With many different species of mosquitoes in the United States, Zika virus is only the latest of emerging threats, according to a Virginia Tech vector-borne disease researcher.
"Today, it’s Zika virus. Yesterday it was West Nile virus and chikungunya virus," said Kevin Myles, an associate professor of entomology in the College of Agriculture and Life Sciences and Fralin Life Science Institute affiliate. "It’s always going to be something and you can’t predict what it’s going to be next. So what you have to do is develop a sound research infrastructure that’s in place and ready to go so you can rapidly respond to the next threat."
That’s exactly what Myles and colleague Zach Adelman, also an associate professor of entomology and College of Agriculture and Life Sciences and Fralin Life Science Institute affiliate, are doing in their labs.
The researchers have long studied how flaviviruses -- the family of viruses to which Zika virus belongs -- are able to get past the mosquito’s immune system and the human immune system.
The flavivirus family also includes other important pathogens, such as West Nile virus, yellow fever virus, and four different dengue viruses.
Myles and Adelman will now begin work on Zika virus.
"Viruses evolve very rapidly, especially these types of viruses because they are RNA viruses," said Myles. "In fact, the traditional definition of a species doesn’t even apply to a RNA virus. They actually exist as what’s called a quasi-species, which can be thought of as a swarm of RNA sequences. This allows these viruses to adapt to a changing environment very rapidly."
Zika virus has infected a growing number of Americans over the past few months, and the disease may cause a birth defect called microcephaly, in which infected pregnant women give birth to brain-damaged babies with abnormally tiny heads.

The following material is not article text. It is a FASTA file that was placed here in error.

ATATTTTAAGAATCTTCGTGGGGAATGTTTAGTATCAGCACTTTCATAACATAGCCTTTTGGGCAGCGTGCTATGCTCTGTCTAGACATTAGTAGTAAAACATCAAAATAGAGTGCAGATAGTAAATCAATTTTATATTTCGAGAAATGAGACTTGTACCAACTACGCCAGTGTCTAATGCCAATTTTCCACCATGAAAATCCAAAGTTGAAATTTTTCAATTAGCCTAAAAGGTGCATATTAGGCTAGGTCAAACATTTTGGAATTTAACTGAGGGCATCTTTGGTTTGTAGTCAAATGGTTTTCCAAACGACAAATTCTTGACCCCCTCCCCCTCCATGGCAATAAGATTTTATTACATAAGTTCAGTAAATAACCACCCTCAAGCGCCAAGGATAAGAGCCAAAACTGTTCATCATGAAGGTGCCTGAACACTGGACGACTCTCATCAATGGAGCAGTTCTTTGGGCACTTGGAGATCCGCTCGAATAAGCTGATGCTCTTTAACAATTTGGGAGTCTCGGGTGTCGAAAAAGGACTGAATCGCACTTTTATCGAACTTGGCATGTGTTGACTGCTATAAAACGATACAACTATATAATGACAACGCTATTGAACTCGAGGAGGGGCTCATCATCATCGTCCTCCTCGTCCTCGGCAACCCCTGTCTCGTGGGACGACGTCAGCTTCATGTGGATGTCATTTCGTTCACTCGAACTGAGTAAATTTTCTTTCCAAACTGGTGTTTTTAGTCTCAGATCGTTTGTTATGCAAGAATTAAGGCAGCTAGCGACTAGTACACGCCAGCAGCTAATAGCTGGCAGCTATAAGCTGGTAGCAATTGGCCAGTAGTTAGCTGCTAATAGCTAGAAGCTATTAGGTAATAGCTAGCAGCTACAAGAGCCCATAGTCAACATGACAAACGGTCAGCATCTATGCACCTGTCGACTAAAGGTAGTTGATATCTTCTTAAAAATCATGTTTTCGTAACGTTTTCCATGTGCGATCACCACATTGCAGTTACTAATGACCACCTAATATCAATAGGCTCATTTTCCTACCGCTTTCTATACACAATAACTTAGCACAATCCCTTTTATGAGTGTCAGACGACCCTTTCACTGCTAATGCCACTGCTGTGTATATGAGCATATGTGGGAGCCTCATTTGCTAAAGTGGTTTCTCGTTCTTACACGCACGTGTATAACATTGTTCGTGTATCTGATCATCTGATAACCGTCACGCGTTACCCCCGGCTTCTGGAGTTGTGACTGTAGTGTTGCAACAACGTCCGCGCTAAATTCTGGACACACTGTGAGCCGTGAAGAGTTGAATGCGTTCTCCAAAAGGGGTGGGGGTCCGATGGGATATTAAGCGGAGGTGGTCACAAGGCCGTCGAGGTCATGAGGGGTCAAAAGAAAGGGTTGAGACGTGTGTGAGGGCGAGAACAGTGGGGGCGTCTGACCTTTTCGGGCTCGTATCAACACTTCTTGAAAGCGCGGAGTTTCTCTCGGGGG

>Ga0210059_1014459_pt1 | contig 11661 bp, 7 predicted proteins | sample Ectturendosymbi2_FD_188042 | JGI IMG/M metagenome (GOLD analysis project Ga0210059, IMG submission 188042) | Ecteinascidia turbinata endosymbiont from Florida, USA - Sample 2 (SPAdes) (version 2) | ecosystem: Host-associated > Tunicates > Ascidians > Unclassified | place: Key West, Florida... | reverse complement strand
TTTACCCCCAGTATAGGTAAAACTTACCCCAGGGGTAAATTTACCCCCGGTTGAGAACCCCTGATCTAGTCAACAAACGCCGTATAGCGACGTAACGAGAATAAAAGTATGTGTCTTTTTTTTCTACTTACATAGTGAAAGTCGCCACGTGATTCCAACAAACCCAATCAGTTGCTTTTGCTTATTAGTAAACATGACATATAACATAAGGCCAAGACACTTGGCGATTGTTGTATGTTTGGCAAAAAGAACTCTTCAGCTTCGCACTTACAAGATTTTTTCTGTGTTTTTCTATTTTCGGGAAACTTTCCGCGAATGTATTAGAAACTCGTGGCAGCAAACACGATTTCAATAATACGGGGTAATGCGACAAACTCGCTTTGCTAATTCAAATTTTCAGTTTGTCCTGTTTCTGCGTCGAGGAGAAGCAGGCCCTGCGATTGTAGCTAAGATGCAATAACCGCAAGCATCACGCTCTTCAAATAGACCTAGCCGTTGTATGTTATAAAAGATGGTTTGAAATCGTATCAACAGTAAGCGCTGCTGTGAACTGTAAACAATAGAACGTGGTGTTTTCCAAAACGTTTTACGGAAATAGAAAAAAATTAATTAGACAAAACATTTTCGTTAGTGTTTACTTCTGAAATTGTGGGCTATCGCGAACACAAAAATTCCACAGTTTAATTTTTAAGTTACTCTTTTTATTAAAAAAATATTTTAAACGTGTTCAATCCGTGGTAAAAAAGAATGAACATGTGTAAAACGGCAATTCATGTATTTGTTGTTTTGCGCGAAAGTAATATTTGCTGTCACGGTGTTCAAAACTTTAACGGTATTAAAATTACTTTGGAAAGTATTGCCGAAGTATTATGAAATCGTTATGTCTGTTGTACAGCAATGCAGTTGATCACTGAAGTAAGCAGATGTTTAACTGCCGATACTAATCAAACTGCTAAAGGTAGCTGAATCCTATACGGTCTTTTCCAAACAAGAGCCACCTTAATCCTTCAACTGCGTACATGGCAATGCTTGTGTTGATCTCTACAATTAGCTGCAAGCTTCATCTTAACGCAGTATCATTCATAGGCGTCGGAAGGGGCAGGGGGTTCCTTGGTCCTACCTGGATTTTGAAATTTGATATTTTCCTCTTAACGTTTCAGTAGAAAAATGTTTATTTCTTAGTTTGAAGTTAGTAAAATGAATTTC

While Zika had only previously been associated with mild symptoms in humans, it may produce more severe symptoms in areas where the virus has been recently introduced because populations have no pre-existing immunity.
Myles pointed out that the development of a vaccine is paramount to resolving the current public health crisis. However, other tools, such as new strategies for vector control, for example gene drives, should also be explored to prevent future viral outbreaks.
One application of gene drive might involve genetically engineering a mosquito to either increase or decrease its immunity to a virus; the mosquito would either never become infected or would die quickly before it could transmit the virus to another host. Of course there are also more conventional approaches to vector control, which would involve regional, state, or national organization participation in coordinated spraying. However, on the individual level, Myles recommends:
- Emptying rain barrels or any other water containers kept around the house — these are mosquito breeding sites;
- Wearing long sleeves and long pants when you are outside near mosquitoes;
- Wearing insect repellent.
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